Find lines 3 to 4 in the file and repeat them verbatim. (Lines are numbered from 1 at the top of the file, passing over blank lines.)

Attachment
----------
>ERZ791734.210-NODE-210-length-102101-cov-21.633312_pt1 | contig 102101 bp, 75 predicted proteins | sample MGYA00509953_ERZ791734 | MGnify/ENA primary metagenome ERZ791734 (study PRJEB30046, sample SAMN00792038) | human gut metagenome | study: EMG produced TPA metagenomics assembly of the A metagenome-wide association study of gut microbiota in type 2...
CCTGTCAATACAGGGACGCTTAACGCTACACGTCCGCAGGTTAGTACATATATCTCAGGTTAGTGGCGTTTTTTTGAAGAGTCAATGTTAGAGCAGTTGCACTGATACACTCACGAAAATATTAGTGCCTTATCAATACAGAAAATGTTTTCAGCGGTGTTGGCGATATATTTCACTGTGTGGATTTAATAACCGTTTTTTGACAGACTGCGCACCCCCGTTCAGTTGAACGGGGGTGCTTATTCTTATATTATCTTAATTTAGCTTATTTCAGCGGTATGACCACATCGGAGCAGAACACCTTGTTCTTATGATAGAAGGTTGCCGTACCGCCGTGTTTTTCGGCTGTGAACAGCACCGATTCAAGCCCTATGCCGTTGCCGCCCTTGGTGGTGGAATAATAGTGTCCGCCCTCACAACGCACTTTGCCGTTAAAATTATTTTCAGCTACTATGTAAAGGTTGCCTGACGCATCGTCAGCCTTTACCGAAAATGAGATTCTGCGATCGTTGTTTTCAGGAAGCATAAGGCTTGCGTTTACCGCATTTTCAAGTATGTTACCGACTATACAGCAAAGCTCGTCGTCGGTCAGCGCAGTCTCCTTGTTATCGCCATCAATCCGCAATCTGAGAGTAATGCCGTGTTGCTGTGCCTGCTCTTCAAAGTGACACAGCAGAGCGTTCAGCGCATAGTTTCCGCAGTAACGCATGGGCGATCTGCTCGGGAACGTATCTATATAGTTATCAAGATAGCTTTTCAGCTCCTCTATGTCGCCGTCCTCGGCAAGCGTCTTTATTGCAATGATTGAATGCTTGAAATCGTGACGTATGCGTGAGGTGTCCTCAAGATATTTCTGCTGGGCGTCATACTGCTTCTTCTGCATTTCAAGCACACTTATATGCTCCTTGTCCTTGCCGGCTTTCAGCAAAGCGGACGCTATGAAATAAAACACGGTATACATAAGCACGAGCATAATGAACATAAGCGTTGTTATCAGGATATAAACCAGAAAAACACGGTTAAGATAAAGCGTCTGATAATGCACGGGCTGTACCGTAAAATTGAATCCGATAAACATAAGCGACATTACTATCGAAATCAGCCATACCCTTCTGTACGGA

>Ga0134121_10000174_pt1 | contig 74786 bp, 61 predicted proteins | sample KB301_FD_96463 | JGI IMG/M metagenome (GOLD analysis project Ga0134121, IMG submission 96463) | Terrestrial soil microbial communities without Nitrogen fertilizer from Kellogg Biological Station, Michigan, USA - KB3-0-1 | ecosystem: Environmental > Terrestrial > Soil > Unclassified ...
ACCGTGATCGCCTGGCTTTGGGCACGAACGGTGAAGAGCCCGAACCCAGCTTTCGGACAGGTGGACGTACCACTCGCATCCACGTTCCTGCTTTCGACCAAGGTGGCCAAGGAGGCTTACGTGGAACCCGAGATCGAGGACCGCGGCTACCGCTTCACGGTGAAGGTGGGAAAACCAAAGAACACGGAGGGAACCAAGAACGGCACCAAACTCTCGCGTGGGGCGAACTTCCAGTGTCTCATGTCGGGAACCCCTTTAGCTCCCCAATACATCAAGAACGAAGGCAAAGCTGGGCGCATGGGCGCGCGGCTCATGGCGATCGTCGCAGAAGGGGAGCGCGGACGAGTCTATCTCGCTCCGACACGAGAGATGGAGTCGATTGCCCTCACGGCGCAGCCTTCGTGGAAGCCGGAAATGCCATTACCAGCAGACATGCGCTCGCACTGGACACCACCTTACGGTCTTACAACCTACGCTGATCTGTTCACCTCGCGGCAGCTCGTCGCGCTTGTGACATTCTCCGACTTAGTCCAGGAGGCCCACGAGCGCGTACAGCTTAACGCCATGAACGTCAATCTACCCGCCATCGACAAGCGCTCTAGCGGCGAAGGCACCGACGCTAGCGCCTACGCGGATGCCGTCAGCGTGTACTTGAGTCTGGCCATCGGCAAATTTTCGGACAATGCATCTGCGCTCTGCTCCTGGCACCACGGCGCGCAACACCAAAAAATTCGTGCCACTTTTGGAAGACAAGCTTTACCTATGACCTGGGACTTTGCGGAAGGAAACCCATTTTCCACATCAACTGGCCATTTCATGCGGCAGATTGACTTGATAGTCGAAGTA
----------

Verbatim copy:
>Ga0134121_10000174_pt1 | contig 74786 bp, 61 predicted proteins | sample KB301_FD_96463 | JGI IMG/M metagenome (GOLD analysis project Ga0134121, IMG submission 96463) | Terrestrial soil microbial communities without Nitrogen fertilizer from Kellogg Biological Station, Michigan, USA - KB3-0-1 | ecosystem: Environmental > Terrestrial > Soil > Unclassified ...
ACCGTGATCGCCTGGCTTTGGGCACGAACGGTGAAGAGCCCGAACCCAGCTTTCGGACAGGTGGACGTACCACTCGCATCCACGTTCCTGCTTTCGACCAAGGTGGCCAAGGAGGCTTACGTGGAACCCGAGATCGAGGACCGCGGCTACCGCTTCACGGTGAAGGTGGGAAAACCAAAGAACACGGAGGGAACCAAGAACGGCACCAAACTCTCGCGTGGGGCGAACTTCCAGTGTCTCATGTCGGGAACCCCTTTAGCTCCCCAATACATCAAGAACGAAGGCAAAGCTGGGCGCATGGGCGCGCGGCTCATGGCGATCGTCGCAGAAGGGGAGCGCGGACGAGTCTATCTCGCTCCGACACGAGAGATGGAGTCGATTGCCCTCACGGCGCAGCCTTCGTGGAAGCCGGAAATGCCATTACCAGCAGACATGCGCTCGCACTGGACACCACCTTACGGTCTTACAACCTACGCTGATCTGTTCACCTCGCGGCAGCTCGTCGCGCTTGTGACATTCTCCGACTTAGTCCAGGAGGCCCACGAGCGCGTACAGCTTAACGCCATGAACGTCAATCTACCCGCCATCGACAAGCGCTCTAGCGGCGAAGGCACCGACGCTAGCGCCTACGCGGATGCCGTCAGCGTGTACTTGAGTCTGGCCATCGGCAAATTTTCGGACAATGCATCTGCGCTCTGCTCCTGGCACCACGGCGCGCAACACCAAAAAATTCGTGCCACTTTTGGAAGACAAGCTTTACCTATGACCTGGGACTTTGCGGAAGGAAACCCATTTTCCACATCAACTGGCCATTTCATGCGGCAGATTGACTTGATAGTCGAAGTA